The eruption of the movement in Iran represents a turning point in the struggle of the masses. It is at its early stages still but is an advance on events in 1999 and is developing rapidly. It remains to be seen if this revolutionary crisis with important elements of a pre-revolutionary situation is more comparable with the Russian revolution in 1905 or that of 1917. The revolution in 1905 was defeated because it did not enjoy the support of the peasantry in the rural areas. It was an anticipation of the 1917 revolution. The revolution in 1917 were led by the working class, with the active support and involvement of the peasantry. This difference between 1905 and 1917 may also prove to be present in the crisis unfolding in Iran today. In 1905 the masses, especially the working class in St. Petersburg moved into action. Initially they petitioned the Tsar, led by a priest Father Gapon. In Iran today the masses have demanded democratic rights and reform of the existing system and chanted religious slogans as well. However, in Russia 1905, the workers formed their own organisation of a Soviet (council) which was crucial and re-emerged during the great revolutions of 1917. This or similar developments do not seem as yet to have taken place in Iran.
However, the 1905 revolution was defeated and a period of counter-revolution and repression followed. Yet 1905 was a decisive pre-cursor to 1917 which eventually resulted in the working class taking power.
Iran 2009 may only be anticipation for an even greater movement later. Should this be the case, even if the current regime hangs on for period of time, the social crisis and antagonisms will remain and intensify and are certain to lead to further revolutionary upheavals. The absence of a genuinely revolutionary socialist party and leadership and the undoubted political confusion which exists after thirty years of a theocratic regime and the ideological retreat about the idea of a socialist alternative which has taken place internationally will mean the revolution in Iran takes a more protracted development.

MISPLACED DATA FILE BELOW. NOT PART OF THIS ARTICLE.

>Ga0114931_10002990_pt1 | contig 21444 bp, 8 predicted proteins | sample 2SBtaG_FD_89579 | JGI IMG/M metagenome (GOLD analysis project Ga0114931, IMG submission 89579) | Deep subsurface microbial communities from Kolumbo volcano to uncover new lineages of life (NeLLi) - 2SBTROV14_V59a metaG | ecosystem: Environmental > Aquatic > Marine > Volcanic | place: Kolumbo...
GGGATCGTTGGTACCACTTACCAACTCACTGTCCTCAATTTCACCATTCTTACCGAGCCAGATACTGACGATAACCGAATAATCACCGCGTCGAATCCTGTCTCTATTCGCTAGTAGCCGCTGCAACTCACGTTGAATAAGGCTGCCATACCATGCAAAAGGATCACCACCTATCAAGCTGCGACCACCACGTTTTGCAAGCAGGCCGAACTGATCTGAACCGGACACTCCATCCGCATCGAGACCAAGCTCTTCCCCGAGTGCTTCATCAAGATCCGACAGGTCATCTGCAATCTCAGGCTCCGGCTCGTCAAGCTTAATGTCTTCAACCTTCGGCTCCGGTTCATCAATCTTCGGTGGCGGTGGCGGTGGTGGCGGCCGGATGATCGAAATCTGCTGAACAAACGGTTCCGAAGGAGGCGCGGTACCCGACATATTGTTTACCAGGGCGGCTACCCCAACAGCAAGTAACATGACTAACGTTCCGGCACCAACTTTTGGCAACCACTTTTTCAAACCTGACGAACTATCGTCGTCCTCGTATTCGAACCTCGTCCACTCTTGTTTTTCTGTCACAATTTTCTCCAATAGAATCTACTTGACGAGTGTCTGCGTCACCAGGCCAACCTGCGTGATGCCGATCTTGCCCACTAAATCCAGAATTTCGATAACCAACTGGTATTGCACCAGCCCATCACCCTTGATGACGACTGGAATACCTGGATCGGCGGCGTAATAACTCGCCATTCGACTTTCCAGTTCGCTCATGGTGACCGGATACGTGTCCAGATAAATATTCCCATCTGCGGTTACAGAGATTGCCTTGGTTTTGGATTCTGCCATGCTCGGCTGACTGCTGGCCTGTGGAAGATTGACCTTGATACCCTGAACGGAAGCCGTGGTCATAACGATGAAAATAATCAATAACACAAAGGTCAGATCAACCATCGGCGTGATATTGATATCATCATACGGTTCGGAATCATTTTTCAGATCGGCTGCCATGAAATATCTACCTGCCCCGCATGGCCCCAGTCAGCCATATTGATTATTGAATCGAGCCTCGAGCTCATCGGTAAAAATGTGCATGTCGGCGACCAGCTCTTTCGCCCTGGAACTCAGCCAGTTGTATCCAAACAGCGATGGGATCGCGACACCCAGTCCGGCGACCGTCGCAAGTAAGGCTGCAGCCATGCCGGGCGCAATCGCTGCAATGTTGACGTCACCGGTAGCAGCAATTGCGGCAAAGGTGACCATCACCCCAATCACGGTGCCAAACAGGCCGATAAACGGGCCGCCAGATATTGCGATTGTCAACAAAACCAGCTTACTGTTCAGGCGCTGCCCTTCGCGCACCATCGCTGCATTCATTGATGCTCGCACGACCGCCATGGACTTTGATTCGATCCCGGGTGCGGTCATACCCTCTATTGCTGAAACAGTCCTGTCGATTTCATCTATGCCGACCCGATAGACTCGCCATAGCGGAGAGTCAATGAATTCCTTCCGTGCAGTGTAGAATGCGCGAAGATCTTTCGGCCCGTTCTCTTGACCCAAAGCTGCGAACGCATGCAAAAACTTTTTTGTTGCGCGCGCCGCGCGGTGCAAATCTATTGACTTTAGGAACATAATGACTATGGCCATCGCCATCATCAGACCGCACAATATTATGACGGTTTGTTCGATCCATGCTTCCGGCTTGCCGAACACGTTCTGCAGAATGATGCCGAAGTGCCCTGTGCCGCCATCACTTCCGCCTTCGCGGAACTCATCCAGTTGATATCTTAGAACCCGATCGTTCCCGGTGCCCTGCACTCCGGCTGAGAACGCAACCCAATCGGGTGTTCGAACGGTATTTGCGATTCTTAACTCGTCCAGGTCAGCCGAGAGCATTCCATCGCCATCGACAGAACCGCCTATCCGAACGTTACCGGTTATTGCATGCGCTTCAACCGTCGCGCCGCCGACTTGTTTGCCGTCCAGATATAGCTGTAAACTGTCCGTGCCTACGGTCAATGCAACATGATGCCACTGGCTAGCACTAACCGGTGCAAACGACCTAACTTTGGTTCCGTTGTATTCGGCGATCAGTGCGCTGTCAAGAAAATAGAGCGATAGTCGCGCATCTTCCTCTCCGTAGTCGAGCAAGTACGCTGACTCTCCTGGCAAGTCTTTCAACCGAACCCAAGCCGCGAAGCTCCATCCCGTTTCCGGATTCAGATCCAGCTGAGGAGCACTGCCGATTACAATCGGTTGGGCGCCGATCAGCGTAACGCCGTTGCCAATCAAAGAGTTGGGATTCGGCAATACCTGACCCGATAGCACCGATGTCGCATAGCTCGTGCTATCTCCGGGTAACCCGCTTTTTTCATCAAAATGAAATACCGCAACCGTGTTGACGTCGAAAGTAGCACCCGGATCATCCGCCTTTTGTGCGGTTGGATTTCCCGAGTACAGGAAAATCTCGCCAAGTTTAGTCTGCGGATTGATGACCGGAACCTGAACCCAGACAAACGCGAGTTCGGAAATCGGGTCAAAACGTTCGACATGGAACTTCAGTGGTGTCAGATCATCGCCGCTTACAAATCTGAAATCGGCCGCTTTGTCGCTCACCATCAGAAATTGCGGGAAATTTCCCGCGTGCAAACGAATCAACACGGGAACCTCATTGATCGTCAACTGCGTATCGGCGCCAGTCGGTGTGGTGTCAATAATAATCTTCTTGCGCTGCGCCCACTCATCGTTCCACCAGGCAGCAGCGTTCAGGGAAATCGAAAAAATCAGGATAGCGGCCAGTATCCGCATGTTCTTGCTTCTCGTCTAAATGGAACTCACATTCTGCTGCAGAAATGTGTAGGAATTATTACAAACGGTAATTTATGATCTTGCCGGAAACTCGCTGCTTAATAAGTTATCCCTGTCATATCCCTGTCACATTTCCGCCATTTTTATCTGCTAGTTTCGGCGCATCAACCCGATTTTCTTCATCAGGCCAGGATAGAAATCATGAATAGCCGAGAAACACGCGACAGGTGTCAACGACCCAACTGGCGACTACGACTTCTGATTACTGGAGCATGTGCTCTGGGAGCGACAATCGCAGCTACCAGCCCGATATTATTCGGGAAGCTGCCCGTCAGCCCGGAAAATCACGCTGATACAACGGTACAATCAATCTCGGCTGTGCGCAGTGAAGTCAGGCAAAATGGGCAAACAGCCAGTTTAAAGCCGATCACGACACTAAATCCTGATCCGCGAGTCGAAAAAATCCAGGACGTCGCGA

The fact that the “socialist” President of Venezuela, Hugo Chavez, has scandalously supported and endorsed Ahmadinejad can only add to the confusion. Those on the left who have opportunistically remained silent about the wrong policy of Chavez towards Ahmadinejad and other regimes and other questions have not assisted the masses in Iran in finding the right road and embracing the idea of a genuine socialist alternative.
The crucial task in Iran now, to defeat Ahmadinejad and take the movement forward, is to ensure that real democratic organisations are formed to conduct the struggle. Committees of struggle need to be elected in every workplace, university and district involving the middle class. These need to be made up of elected delegates who can be recalled at any time by mass assemblies. Above all such committees need to prepare to call a general strike and appeal to the rank and file of the army, Revolutionary Guard and Basiji and other repressive organisations of state, to join the movement, remove their officers and form their own committees.
The call for a recount by the existing state machine will not resolve the crisis and cannot have any confidence from the people. Elected committees of struggle could form the basis for the convening of elections to a revolutionary constituent assembly to determine the future of the country. Democratically elected committees should over-see the counting of all votes to such an assembly. The establishment of a workers’ and peasants government with a revolutionary socialist programme to break with capitalism is way forward to ensure the introduction genuine democratic rights and equality for all the Iranian people exploited by the existing system and capitalism. Such demands would include the right to free assembly, form political parties, independent trade unions, to produce newspapers and TV programmes without state censorship and the release of all political prisoners and those arrested for struggling against the regime. The new era which has opened in Iran opens the prospects of workers and youth reaching the necessary conclusions of what programme and organisation is needed for them to secure a lasting victory and end the dictatorship and poverty they suffer under the current system. The role of revolutionary socialists is to assist them in finding this road.